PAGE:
“Don’t give notes. Give the meaning of the notes.”
–Pablo Casals, cellist
The Musician’s Way, p. 34
What does it take to give meaningful performances?
To begin with, we have to awaken our imaginations so that every pitch we play or sing vibrates with life.
Then, we have to respond deeply to the emotional fabric of a composition, which is the subject of this post.
The Emotional Grammar of Music
Musical grammar differs from the linguistic variety in that it doesn’t necessarily convey specific meanings from note to note, but it nonetheless operates according to patterns that we understand emotionally.
That is, any listener perceives the dread in Chopin’s funeral march and senses the contrast between those phrases and ones expressing joy.
But to transmit the emotions in music as opposed to listen to them, we have to make interpretive decisions and then adjust our sound and timing to communicate the feelings we want to project.
Both the decision-making and the execution aspects of that process require deep practice.
The following is a snapshot of the 7 Essentials of Artistic Interpretation presented on pages 23-34 of The Musician’s Way.
These essentials are meant as benchmarks for you to use to develop your interpretive abilities and create your own heartfelt interpretations.
You can also expand your interpretive vocabulary by listening to recordings of other artists and noting how they employ these essentials.
1. Capture the Mood, Style, and Tempo
Like an actor reading an unfamiliar script, acquaint yourself with the scope of a new piece before you practice individual phrases. You might research a composition’s background, sight-read through it, and peruse recordings.
2. Shape the Dynamics
As a basic interpretative approach, increase and decrease your volume in keeping with fluctuations in melodic and harmonic intensity.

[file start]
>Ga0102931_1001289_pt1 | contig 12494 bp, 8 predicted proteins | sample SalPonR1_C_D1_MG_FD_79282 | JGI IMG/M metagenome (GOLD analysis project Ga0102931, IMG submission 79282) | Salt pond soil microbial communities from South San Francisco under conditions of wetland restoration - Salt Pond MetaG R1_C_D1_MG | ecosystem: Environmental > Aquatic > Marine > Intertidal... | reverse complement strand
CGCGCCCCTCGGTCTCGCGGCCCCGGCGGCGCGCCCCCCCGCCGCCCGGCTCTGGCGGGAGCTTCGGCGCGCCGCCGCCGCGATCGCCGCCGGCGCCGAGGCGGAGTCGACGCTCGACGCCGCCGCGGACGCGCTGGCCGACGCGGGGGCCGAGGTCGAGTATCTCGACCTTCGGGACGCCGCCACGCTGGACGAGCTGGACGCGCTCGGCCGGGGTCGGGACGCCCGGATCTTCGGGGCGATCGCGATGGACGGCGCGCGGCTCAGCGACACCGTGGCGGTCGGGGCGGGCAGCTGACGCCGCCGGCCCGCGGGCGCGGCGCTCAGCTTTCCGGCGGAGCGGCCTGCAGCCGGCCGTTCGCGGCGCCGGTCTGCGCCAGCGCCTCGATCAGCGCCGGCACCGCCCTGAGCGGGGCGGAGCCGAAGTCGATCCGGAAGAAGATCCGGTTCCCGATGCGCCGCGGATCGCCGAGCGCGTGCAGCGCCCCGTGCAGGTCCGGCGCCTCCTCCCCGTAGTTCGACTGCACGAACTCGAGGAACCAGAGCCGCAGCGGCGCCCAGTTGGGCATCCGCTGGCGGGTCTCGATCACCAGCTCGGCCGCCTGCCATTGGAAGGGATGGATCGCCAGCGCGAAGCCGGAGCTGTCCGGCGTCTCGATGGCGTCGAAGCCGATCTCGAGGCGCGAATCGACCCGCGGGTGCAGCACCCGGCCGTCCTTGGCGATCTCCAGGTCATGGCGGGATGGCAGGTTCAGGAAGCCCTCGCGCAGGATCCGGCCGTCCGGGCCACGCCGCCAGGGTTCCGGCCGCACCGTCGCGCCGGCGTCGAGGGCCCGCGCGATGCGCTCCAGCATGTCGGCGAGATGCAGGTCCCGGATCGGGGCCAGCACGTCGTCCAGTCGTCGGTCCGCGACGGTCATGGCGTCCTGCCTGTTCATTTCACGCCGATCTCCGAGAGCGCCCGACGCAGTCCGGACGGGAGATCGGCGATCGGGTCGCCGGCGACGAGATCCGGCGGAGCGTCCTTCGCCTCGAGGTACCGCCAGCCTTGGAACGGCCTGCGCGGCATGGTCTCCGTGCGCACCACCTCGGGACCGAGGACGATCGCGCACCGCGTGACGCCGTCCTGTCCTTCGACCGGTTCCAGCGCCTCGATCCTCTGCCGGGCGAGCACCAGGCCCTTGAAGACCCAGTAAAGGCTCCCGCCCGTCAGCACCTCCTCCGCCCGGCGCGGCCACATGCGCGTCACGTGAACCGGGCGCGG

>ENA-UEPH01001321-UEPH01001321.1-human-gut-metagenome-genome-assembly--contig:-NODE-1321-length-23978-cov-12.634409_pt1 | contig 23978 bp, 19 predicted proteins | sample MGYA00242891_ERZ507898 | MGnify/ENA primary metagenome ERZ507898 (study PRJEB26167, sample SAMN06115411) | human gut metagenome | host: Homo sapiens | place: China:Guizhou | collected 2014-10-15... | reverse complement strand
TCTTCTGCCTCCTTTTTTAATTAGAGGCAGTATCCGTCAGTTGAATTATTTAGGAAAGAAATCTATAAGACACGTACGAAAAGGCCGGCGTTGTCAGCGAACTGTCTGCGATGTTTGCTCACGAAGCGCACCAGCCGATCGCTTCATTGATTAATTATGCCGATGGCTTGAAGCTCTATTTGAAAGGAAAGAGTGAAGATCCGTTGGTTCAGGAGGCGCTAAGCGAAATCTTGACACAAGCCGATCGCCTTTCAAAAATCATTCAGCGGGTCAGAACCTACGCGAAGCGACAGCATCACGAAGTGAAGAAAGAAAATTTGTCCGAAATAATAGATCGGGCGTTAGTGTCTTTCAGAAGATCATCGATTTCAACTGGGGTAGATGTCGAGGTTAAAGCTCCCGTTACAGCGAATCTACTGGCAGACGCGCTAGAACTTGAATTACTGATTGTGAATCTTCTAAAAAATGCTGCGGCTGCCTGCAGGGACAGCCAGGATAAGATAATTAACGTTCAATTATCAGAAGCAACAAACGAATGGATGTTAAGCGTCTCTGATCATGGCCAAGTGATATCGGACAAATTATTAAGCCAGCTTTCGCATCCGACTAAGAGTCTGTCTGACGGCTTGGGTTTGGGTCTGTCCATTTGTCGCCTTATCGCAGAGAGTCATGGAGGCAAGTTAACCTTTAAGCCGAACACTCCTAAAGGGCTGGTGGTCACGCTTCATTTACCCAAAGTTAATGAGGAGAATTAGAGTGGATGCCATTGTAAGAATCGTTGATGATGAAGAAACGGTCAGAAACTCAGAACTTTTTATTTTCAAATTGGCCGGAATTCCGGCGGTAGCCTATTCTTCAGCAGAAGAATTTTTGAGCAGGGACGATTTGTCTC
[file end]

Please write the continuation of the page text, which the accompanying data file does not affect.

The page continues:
3. Color the Tone
Use tonal variations ranging from bright to dark as well as vibrato to enhance the moods you convey.
4. Mold the Articulation
Create a seamless legato, mix in slurs and staccatos, and punctuate phrase-breaks with silence.
5. Contour the Meter
Start with steady configurations of stronger and weaker beats, and then fine-tune your emphasis according to to the melodic and harmonic content. For example, when long notes in a melody fall on offbeats, they usually call for some degree of accent; when phrases repose on downbeats, those downbeats typically need softening, even though initial beats ordinarily are stressed.
6. Drive the Rhythm
Move from weak beats to strong ones and from short notes to long so that your music pulsates with forward motion. Use a self-recorder to help you assess your timing and execution – the Zoom H4n is a musician favorite for self-recording.
7. Express the Form
Bring out the high points of compositions and pull back at subdued moments, saving your boldest gestures for climactic peaks. In that way, you craft each phrase in proportion to a composition’s overall design, enchanting your listeners in the process.
All of these concepts are fleshed out in The Musician’s Way and illustrated with numerous music examples. Need additional help to improve your musicianship, conquer nervousness or advance your music career? Contact me for coaching via Skype. -Gerald Klickstein
© 2012 Gerald Klickstein